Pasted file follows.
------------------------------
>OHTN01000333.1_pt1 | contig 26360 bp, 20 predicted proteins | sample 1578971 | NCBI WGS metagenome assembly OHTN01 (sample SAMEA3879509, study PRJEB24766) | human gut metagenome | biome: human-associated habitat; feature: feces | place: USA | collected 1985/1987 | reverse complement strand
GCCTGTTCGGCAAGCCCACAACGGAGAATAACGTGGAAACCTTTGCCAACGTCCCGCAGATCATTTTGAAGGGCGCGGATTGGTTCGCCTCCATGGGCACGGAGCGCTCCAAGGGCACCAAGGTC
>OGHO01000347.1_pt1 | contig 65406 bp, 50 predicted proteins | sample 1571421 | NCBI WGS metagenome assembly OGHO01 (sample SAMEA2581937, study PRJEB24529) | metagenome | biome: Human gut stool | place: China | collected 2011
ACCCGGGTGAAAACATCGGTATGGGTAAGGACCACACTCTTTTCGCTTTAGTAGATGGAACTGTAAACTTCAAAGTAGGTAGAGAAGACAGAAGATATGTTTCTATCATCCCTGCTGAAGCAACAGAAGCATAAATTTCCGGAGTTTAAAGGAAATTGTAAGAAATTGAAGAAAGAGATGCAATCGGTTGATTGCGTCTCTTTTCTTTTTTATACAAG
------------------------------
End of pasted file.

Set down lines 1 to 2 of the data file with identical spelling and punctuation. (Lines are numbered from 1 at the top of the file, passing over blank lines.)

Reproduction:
>OHTN01000333.1_pt1 | contig 26360 bp, 20 predicted proteins | sample 1578971 | NCBI WGS metagenome assembly OHTN01 (sample SAMEA3879509, study PRJEB24766) | human gut metagenome | biome: human-associated habitat; feature: feces | place: USA | collected 1985/1987 | reverse complement strand
GCCTGTTCGGCAAGCCCACAACGGAGAATAACGTGGAAACCTTTGCCAACGTCCCGCAGATCATTTTGAAGGGCGCGGATTGGTTCGCCTCCATGGGCACGGAGCGCTCCAAGGGCACCAAGGTC